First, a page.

The Obvious Reason Why the Ben-Hur Remake Bombed

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Owen Gleiberman writes for Variety that Ben-Hur bombed because it did not have any “movie stars”. or not the right ones or some such.


I’m here to tell you that’s not the reason at all.

It has nothing to do with the actors.

It has to do with the fact the book Ben-Hur is practically unknown even in fundamentalist Christian circles today. No mass group of people are filled with a pressing need to go watch another cinematic interpretation of it.

The 1959 film might have been popular 57 years ago but a significant portion of the people old enough to have seen it in theaters are dead. In 2014 only 35% of the US population was over the age of 50 and the MPAA’s own 2014 report gives us the following chart;



The largest age groups are 12-17, 18-24 and 25-39; the age groups which successful box office movies are predominantly aimed at.

People over the age of 50 go to the box office only slightly more frequently than 2-11 year olds, whose purchasing power is held entirely by their parents (it can be rightly said that children’s movies are aimed more at parents than they are at children).

On top of this a major contributing factor to why Ben-Hur did well back in 1959 was because of the enormous success of The Ten Commandments (1956) which made $122.7 million from a $13 million budget. It led to a slew of similar pictures getting released of which Ben-Hur (1959) was but one.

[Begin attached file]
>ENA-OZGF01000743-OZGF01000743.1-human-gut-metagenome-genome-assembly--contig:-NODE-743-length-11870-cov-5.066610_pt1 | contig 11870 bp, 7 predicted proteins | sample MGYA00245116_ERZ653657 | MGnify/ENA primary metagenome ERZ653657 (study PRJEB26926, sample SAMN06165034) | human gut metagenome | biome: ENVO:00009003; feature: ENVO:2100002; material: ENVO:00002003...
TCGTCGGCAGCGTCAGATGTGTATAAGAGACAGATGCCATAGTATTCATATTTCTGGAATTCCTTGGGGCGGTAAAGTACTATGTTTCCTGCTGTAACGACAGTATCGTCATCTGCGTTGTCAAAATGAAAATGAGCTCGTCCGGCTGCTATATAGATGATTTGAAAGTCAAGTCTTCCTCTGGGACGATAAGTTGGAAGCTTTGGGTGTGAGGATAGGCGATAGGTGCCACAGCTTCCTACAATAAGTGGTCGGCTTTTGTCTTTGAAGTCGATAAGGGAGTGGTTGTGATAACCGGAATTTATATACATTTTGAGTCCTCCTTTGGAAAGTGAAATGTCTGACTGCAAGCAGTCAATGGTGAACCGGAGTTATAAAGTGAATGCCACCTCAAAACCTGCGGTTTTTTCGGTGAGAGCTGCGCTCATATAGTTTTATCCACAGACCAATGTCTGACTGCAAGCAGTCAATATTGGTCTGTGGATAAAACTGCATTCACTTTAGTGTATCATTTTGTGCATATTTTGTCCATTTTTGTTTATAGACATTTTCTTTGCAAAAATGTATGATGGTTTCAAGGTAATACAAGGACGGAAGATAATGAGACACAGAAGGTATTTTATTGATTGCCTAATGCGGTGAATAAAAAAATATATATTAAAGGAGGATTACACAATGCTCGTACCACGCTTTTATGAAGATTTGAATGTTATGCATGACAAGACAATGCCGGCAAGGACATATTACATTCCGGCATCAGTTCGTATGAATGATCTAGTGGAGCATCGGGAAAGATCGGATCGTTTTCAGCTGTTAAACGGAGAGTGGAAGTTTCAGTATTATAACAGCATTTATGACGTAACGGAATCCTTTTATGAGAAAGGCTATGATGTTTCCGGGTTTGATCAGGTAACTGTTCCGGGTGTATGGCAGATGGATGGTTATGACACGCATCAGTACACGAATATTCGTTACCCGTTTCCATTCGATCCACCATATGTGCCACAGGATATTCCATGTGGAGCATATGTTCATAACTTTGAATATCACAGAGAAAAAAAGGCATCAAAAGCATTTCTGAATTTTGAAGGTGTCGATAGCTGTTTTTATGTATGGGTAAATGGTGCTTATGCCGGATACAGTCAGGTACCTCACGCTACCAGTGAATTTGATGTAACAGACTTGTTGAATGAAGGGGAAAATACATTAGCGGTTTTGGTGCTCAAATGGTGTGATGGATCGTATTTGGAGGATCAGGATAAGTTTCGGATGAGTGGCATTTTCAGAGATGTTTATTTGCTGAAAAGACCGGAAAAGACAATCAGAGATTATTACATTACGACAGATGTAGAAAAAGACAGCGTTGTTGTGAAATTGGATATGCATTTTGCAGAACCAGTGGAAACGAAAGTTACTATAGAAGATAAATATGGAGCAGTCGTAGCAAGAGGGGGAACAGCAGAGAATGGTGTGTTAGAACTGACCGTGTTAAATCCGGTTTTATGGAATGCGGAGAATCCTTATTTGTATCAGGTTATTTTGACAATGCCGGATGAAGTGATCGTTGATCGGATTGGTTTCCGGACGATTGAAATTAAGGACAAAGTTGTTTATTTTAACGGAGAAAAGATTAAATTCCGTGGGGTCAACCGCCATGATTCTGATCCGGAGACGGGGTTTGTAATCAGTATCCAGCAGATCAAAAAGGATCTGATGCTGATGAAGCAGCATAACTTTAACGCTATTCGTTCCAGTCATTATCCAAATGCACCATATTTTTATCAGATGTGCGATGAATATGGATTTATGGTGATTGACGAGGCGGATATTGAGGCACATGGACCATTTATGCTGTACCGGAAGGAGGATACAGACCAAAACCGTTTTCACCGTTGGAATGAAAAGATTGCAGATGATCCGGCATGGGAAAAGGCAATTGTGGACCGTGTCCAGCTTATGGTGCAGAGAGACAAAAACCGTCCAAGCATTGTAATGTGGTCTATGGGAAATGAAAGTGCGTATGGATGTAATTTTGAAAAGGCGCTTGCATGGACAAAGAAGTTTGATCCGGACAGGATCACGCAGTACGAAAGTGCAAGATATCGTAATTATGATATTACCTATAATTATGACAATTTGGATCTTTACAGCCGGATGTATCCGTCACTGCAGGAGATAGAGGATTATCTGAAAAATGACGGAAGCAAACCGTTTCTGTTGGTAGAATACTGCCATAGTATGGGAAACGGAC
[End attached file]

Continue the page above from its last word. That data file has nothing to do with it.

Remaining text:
It’s indisputable that Swords & sandals movies were big in the mid 1950s into the late 60s but American culture has changed significantly since that era. If a 2014 film based on an actual biblical story like Noah couldn’t bring in more than $100M at the domestic box office, what the hell led anyone to believe a movie based on something obscure like Ben-Hur was going to do any better?

Exodus: Gods and Kings did even worse that same year, bringing in just $65M domestically.

Adding high-production value special effects and action sequences into a biblical story adaptation didn’t help Noah or Exodus so why anyone thought that strategy was going to convince largely secular teenagers and college students to watch this movie is beyond me. It’s not even based on an actual biblical story. It’s a late 1800s piece of Christian literature that shared the bestseller list with Uncle Tom’s Cabin.

They could have put Tom Cruise in this film and it still would have bombed. It’s just not a movie which the market had a high demand for and that is the sole and only reason it bombed. It had nothing to do with the cast or the script. It’s because the market demand for the film did not exist.

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  • Cory

    I was really wondering who the audience for this movie was supposed to be? I can’t think of anything that really needed updating from the original movie. They did the chariot race practically. Does the new one somehow improve on that?

    This movie kind of makes me think of the time when colorization of old black and white movies was a big thing. I think there was an assumption that younger audiences didn’t want to watch black and white movies. Given all of the reboot movies we’ve been getting I get the impression that there is an idea that younger people won’t watch “old” movies and somehow redoing movies that were popular in the past is a shortcut to success. Obviously it does work to an extent at times but usually there is a big fandom for the original film that actually wants to see what modern movie making can do with an old favorite. Even then, I can’t really think of a remake/reboot that did as well as the original. Sure, they might be popular and even technically make more money but they weren’t as big of a cultural phenomenon as the original was.